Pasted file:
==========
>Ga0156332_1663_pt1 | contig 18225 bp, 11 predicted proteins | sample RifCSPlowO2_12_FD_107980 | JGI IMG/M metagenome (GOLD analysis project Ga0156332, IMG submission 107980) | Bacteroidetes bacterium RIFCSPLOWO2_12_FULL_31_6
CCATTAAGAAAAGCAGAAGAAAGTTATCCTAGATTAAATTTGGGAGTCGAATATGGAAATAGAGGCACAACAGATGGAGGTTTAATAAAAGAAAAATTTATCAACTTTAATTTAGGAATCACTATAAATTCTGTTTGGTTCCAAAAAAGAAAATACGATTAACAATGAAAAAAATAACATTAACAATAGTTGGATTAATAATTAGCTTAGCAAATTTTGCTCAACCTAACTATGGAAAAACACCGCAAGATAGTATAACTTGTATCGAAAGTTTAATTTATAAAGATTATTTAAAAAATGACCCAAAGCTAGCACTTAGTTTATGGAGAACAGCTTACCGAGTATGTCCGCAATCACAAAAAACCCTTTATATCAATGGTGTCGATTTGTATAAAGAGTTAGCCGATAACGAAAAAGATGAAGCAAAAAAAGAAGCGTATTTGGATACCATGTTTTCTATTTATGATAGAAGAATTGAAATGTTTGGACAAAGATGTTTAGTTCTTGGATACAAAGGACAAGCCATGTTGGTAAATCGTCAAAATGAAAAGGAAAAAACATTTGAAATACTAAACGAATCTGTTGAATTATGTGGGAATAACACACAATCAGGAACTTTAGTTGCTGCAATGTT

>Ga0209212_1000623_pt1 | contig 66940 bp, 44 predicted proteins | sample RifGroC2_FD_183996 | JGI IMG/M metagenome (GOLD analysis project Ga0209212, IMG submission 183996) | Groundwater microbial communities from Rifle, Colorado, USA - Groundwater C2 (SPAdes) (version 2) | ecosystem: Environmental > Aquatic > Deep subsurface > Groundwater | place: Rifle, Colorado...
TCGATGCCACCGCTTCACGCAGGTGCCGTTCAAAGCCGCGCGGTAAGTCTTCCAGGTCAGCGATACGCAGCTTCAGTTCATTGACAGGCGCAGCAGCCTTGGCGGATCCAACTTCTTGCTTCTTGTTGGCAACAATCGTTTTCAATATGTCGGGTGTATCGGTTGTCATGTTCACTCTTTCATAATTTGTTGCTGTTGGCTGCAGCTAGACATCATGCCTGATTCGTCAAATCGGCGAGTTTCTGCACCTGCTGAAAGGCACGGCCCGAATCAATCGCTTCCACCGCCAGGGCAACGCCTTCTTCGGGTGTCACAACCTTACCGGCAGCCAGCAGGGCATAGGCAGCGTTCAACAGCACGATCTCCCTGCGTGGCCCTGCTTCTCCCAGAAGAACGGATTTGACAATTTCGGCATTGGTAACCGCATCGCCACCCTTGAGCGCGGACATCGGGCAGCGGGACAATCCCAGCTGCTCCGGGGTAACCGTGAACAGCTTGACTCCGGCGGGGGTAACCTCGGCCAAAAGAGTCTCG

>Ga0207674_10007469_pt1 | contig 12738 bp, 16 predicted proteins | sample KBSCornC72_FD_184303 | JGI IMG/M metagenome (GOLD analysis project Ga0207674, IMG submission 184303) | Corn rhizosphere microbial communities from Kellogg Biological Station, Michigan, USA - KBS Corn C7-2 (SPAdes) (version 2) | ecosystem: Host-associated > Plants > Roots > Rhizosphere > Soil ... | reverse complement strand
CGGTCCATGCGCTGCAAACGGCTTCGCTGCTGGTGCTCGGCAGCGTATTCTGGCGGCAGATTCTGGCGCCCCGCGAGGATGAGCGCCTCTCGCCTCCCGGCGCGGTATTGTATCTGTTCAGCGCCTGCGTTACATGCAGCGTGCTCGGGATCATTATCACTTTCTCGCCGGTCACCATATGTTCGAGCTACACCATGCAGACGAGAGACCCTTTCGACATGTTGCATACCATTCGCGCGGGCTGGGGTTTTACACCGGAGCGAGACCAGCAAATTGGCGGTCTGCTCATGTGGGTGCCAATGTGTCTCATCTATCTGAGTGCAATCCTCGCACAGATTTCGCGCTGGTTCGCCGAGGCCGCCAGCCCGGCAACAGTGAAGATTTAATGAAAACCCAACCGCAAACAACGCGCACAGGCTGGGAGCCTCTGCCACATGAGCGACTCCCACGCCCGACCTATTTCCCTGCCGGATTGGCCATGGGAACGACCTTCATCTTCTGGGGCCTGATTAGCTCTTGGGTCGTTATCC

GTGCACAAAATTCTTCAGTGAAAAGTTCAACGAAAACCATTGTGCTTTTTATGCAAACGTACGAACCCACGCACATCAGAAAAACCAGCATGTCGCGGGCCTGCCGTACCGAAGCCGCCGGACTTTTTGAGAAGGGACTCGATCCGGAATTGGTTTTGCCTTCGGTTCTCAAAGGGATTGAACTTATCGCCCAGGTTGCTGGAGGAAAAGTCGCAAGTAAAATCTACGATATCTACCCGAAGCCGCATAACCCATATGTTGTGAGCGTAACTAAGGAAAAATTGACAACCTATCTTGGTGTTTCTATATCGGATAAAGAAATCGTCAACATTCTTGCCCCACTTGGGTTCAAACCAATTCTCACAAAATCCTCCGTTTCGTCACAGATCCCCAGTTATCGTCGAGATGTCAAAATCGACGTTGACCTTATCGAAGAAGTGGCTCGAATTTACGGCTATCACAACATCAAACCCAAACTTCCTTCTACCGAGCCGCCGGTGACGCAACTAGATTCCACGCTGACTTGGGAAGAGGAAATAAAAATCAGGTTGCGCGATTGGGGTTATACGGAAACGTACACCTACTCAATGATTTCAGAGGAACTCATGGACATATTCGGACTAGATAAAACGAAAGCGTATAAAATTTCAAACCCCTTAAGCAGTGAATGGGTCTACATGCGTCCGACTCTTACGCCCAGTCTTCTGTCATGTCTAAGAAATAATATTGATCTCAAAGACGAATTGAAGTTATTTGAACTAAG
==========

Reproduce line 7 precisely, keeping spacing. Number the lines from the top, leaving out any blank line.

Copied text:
GTGCACAAAATTCTTCAGTGAAAAGTTCAACGAAAACCATTGTGCTTTTTATGCAAACGTACGAACCCACGCACATCAGAAAAACCAGCATGTCGCGGGCCTGCCGTACCGAAGCCGCCGGACTTTTTGAGAAGGGACTCGATCCGGAATTGGTTTTGCCTTCGGTTCTCAAAGGGATTGAACTTATCGCCCAGGTTGCTGGAGGAAAAGTCGCAAGTAAAATCTACGATATCTACCCGAAGCCGCATAACCCATATGTTGTGAGCGTAACTAAGGAAAAATTGACAACCTATCTTGGTGTTTCTATATCGGATAAAGAAATCGTCAACATTCTTGCCCCACTTGGGTTCAAACCAATTCTCACAAAATCCTCCGTTTCGTCACAGATCCCCAGTTATCGTCGAGATGTCAAAATCGACGTTGACCTTATCGAAGAAGTGGCTCGAATTTACGGCTATCACAACATCAAACCCAAACTTCCTTCTACCGAGCCGCCGGTGACGCAACTAGATTCCACGCTGACTTGGGAAGAGGAAATAAAAATCAGGTTGCGCGATTGGGGTTATACGGAAACGTACACCTACTCAATGATTTCAGAGGAACTCATGGACATATTCGGACTAGATAAAACGAAAGCGTATAAAATTTCAAACCCCTTAAGCAGTGAATGGGTCTACATGCGTCCGACTCTTACGCCCAGTCTTCTGTCATGTCTAAGAAATAATATTGATCTCAAAGACGAATTGAAGTTATTTGAACTAAG